After attending preparatory school at Baylor University, he enrolled at the Bastrop Military Academy.. Sam Jr. inherited his mother’s artistic ability and was frequently drawing and sketching.
Although his father opposed secession, Sam Houston Jr., enlisted as a private in The Bayland Guards, Company C, of the 2nd Texas Infantry, commanded by his father’s friend Ashbel Smith. Before they left Texas his father visited the unit to deliver a bible from his mother to Sam Jr. inscribed, “Sam Houston, Jr., from his Mother, March 6, 1862.”
The regiment was still dressed in blue uniforms when they reached Corinth to join Gen. Albert Sydney Johnston’s army, but on the eve of battle, they received new uniforms of undyed white Jean Cloth. Some of the men said they were going to battle in their funeral shrouds. The 2nd Texas would join Gen. John K. Jackson’s Brigade and would see heavy action on the Confederate right all day.
On falling back with the regiment to Union encampments to rest for the night, Private Houston discovered that the new bible he had been carrying had been hit by a musket ball which had stopped at the 70th Psalm and possibly saved him from a fatal wound. In the fighting on April 7, Houston was not so lucky and was hit by a ball in the right groin and left for dead on the field.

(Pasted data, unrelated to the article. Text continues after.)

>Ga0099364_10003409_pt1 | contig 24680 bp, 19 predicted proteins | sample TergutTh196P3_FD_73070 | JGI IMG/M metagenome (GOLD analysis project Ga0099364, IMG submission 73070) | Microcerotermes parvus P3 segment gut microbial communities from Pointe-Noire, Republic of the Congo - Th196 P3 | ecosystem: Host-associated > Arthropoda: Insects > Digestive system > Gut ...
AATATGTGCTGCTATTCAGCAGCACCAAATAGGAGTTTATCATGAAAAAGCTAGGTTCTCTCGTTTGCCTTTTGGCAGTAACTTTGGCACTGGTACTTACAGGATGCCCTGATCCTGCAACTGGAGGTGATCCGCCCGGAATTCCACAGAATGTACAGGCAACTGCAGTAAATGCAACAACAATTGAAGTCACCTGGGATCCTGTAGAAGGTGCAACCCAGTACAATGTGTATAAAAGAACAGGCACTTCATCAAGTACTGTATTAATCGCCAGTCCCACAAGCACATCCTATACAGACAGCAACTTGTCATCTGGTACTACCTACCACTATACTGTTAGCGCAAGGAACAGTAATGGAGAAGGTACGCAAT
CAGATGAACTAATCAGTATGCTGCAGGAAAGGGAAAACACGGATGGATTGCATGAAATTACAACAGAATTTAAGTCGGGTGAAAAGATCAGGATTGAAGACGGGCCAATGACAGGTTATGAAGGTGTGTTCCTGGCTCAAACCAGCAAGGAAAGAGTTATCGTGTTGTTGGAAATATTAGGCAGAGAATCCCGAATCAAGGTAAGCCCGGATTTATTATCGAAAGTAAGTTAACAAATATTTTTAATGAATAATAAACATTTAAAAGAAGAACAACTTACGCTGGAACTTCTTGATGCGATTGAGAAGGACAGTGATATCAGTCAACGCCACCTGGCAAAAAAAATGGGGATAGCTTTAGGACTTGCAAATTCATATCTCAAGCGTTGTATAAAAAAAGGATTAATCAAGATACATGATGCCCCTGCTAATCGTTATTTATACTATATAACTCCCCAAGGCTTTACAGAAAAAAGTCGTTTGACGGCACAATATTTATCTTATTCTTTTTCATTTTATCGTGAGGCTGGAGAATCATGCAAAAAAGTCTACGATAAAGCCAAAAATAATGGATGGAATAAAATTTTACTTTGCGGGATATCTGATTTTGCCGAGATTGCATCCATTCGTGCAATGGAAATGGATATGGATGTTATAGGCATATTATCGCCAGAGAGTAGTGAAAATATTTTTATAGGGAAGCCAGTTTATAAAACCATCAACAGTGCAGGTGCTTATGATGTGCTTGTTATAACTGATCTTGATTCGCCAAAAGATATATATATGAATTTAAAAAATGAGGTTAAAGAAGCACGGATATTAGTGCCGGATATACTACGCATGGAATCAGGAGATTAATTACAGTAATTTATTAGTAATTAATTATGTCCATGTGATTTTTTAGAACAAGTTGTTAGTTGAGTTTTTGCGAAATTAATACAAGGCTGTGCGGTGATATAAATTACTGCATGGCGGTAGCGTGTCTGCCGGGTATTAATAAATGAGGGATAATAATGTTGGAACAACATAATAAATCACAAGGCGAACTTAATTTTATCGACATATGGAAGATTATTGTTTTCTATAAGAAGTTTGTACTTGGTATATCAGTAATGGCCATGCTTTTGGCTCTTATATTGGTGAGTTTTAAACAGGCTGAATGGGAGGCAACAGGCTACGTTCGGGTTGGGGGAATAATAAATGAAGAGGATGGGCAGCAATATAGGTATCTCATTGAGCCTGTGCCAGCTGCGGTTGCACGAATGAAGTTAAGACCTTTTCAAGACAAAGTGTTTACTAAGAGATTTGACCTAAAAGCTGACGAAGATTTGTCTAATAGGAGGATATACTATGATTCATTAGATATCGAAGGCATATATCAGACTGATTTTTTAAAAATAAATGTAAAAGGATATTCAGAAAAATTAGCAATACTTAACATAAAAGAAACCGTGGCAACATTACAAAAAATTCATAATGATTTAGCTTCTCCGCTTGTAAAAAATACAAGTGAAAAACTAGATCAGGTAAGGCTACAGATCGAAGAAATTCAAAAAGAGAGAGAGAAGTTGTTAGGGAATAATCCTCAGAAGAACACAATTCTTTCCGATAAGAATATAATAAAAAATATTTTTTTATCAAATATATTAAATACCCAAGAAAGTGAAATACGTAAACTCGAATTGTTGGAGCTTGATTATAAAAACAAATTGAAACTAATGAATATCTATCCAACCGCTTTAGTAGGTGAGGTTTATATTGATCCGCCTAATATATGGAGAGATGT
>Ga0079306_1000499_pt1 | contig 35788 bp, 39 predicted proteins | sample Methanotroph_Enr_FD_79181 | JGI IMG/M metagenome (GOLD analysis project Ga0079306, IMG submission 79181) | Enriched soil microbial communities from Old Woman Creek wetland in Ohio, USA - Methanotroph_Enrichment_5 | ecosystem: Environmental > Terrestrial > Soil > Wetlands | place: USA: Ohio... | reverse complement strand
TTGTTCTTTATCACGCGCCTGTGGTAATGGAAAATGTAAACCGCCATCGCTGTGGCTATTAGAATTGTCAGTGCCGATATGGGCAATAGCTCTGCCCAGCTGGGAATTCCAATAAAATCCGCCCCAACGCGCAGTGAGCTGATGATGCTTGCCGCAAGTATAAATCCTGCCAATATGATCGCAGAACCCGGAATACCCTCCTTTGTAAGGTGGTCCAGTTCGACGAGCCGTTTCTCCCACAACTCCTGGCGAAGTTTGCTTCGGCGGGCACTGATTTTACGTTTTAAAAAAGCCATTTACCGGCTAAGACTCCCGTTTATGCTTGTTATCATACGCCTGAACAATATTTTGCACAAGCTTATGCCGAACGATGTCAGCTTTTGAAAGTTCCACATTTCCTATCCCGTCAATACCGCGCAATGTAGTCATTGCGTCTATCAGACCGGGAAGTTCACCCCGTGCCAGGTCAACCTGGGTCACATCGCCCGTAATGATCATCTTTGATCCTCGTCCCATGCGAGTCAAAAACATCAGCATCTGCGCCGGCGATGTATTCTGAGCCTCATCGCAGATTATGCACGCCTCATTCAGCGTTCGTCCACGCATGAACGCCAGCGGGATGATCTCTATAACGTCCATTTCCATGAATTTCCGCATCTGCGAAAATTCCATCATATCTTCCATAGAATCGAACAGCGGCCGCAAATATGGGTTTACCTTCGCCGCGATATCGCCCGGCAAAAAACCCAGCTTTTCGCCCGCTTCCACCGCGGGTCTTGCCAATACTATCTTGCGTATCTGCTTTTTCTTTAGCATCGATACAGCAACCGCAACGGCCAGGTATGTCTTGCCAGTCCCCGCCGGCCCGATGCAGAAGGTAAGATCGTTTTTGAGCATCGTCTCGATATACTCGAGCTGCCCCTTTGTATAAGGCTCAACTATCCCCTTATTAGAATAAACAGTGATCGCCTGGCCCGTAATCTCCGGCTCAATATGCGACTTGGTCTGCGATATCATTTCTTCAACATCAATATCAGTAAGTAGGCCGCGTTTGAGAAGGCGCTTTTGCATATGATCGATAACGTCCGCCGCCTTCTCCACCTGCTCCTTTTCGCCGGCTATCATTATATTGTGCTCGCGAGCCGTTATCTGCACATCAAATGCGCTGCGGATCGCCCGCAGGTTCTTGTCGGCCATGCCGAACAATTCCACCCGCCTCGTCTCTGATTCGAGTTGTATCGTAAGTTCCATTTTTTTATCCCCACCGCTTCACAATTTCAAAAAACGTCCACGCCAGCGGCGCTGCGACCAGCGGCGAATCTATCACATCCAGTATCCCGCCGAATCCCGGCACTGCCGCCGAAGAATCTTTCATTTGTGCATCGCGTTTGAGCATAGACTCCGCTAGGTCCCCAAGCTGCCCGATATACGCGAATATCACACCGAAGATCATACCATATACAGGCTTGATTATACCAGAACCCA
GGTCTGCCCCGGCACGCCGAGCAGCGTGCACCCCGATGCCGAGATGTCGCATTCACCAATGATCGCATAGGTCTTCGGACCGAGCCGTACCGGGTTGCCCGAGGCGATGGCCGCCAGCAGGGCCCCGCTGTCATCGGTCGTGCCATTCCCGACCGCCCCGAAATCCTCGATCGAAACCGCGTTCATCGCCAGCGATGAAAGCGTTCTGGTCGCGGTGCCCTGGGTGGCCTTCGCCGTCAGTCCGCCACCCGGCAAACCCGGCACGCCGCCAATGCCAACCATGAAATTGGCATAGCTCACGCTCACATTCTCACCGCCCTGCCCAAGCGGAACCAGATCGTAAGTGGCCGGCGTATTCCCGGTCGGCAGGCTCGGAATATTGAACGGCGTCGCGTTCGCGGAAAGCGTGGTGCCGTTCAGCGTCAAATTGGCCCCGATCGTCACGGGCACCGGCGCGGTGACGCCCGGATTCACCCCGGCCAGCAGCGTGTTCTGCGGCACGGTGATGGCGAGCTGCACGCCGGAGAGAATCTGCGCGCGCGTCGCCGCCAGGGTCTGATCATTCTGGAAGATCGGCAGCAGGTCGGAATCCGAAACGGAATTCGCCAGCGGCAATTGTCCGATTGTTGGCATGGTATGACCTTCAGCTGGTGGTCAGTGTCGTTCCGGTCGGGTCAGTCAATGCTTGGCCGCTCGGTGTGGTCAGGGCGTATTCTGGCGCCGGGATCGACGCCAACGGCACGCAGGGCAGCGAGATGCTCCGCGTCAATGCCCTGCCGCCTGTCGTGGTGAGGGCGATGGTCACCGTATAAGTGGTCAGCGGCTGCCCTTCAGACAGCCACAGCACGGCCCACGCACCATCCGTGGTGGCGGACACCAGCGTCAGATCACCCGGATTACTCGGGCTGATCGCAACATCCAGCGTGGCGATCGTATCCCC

A Union surgeon who examined the wound assumed the femoral artery was hit and left him to die. A chaplain, who had known his father in the Senate, located the bible and found the note from Private Houston’s mother.
He called the surgeon back who on closer examination determined that the artery was not severed. The surgeon continued treating Houston who eventually recovered and was sent to the Confederate Prisoner of War Camp Douglas, near Chicago.
Private Houston’s comrades reported him as left dead on the battlefield and for a while, his family was unsure of his fate. Eventually, he was exchanged and returned to Texas where he became a Lieutenant in a Texas Artillery Battery.
After the war, Sam Jr., enrolled in the medical department of the University of Pennsylvania in 1867, and gained a medical degree, and practiced medicine in Texas. In 1875, Sam Houston Jr. married Lucy Anderson and ceased the practice of medicine to devote time to writing poetry and short stories. Despite his father’s often expressed disapproval of novels and light reading, Jr. wrote a volume of adventure stories, published in 1892.
When his wife died in 1886, Sam Jr., returned to Independence to live with his sister Margaret Lea Houston Williams, until his death on May 20, 1894. Sam Houston Jr., was buried in Independence, Texas, near his mother.
View Sam Houston‘s grave on Find a Grave.